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As part of this screening of The Man Who Would Be Free, a Q&A with director Mihai Mincan & George Chiper-Lillemark will be hosted on Zoom on November 20 at 9am PT. If you're interested in participating in the Q&A to ask questions, you may do so by registering here in advance.


This program can only be viewed online. For tickets to in-person screenings at Northwest Film Forum, click here.

Please note: RFF 2022 Festival Passes are for access to virtual film programs ONLY. Individual Tickets are available for both virtual and in-person programs.

July 1999, Bucharest. A dead man’s body is found in a small apartment. The case is quickly classified by the police as suicide. That man’s name was Cezar Mititelu and he was 54 at the time of his death.

Throughout his life, Cezar Mititelu never had any kind of property. He refused to ever be employed and referred to “paid work” as “corruption,” something that stood in the way of living as a truly free and responsible person. He fathered a son, but he had no true family, nor did he ever wish for one. In the eyes of the communist authorities, he was a social parasite, hunted all his life by the Secret Police and sent to prison twice.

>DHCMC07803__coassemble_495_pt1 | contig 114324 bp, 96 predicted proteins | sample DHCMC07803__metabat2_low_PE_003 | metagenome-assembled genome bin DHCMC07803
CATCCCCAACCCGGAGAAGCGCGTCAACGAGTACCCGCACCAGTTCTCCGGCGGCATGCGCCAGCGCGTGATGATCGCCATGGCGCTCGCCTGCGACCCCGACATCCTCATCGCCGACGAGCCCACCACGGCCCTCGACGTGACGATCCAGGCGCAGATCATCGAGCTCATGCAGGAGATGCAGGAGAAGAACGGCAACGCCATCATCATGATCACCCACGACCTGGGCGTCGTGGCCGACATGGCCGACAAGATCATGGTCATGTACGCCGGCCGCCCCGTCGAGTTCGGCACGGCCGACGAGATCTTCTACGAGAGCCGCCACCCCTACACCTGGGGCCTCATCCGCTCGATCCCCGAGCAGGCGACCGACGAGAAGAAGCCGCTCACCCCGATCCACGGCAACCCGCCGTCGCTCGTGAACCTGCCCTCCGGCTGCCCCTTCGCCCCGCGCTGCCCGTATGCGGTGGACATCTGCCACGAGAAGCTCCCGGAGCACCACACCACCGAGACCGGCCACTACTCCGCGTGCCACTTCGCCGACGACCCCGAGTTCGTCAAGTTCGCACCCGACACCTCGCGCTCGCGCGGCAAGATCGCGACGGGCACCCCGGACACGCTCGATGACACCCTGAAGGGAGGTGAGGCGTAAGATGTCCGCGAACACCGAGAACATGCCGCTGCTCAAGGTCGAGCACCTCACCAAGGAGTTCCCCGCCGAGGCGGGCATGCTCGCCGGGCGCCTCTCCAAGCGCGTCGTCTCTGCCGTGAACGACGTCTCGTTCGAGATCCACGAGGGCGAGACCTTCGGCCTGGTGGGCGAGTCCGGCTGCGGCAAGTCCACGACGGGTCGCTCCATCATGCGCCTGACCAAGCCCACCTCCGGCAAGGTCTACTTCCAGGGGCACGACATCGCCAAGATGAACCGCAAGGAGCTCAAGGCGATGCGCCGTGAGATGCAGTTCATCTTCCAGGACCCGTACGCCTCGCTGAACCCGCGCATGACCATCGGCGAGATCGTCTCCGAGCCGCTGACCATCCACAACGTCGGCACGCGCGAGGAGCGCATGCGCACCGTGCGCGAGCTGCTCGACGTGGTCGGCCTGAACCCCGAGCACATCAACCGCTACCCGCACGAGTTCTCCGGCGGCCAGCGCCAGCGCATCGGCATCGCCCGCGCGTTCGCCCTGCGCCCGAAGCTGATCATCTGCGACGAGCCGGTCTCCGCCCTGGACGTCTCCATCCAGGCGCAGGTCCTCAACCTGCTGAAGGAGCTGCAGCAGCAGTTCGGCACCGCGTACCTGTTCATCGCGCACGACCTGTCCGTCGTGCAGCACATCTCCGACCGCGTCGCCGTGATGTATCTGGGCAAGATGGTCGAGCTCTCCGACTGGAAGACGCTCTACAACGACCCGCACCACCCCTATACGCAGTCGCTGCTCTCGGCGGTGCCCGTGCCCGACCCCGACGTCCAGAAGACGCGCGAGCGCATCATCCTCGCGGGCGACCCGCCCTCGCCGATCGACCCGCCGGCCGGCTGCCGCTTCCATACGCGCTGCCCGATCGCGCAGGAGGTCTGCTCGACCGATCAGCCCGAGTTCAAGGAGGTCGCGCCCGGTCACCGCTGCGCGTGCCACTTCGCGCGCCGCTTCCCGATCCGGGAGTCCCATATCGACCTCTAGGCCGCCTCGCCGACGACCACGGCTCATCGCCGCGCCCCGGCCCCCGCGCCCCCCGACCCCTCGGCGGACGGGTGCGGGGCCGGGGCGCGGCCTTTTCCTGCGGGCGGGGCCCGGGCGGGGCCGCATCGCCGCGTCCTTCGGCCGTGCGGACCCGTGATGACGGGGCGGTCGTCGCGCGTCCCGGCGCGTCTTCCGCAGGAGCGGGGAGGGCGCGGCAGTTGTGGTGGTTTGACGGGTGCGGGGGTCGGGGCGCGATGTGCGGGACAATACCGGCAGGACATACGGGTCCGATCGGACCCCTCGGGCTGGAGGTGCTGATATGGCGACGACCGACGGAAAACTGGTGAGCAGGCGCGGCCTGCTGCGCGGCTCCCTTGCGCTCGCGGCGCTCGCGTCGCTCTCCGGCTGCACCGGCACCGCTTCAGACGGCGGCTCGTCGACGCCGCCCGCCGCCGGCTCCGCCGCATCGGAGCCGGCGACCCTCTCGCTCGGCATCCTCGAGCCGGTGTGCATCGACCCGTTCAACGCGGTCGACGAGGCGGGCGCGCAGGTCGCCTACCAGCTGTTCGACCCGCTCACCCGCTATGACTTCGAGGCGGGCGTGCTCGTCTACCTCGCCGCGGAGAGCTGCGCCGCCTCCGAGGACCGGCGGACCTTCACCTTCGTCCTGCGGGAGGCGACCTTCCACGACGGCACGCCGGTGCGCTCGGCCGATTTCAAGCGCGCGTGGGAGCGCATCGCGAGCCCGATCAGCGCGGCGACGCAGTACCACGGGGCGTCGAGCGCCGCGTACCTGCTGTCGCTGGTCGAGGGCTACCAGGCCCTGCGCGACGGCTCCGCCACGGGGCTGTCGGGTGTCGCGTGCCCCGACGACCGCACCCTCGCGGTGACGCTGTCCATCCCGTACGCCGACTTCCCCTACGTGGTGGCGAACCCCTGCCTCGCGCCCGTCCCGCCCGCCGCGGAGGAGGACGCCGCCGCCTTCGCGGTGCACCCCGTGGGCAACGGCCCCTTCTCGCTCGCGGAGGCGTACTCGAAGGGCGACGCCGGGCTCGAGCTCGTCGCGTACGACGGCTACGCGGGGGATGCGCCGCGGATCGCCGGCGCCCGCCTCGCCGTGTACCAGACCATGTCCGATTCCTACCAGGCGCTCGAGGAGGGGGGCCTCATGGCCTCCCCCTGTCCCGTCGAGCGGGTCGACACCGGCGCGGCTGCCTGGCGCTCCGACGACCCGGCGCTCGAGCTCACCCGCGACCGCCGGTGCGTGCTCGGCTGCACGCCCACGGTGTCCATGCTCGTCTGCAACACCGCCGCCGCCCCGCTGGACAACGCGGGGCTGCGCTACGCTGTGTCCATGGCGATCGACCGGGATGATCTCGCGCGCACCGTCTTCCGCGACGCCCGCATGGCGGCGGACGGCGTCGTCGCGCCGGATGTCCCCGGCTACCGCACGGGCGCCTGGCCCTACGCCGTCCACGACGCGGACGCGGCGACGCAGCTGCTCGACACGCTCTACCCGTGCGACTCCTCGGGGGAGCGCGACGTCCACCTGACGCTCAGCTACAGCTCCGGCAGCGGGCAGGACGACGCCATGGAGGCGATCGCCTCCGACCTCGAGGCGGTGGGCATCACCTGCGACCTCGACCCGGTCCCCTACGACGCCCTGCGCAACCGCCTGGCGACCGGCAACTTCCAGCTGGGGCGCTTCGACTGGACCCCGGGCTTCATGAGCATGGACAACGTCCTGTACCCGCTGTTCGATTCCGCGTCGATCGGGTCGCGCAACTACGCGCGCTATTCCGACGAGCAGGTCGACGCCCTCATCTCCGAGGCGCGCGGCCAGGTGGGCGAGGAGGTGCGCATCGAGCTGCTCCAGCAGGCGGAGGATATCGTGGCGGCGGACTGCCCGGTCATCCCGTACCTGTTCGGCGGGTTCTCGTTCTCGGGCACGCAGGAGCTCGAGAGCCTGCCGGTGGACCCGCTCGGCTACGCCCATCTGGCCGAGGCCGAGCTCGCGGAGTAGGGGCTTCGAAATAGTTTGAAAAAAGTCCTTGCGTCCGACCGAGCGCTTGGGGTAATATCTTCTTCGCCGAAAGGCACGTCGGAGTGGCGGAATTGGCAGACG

For some people, however, Cezar Mititelu was a teacher, a bearer of light in a world made of lies and ignorance. For his followers, this man was the proof that a life of complete freedom was really possible, with one condition: stepping outside of the lies and the hypocrisy created by “modern life” and starting the search for the true humanity that’s inside each of us. This is Mititelu's story; the story of a man who embarked on a radical pursuit of finding true freedom and discovered, along the way, that he needed to change the entire world.

  • Year
  • Runtime
    106 minutes
  • Language
  • Country
  • Director
    Mihai Mincan, George Chiper-Lillemark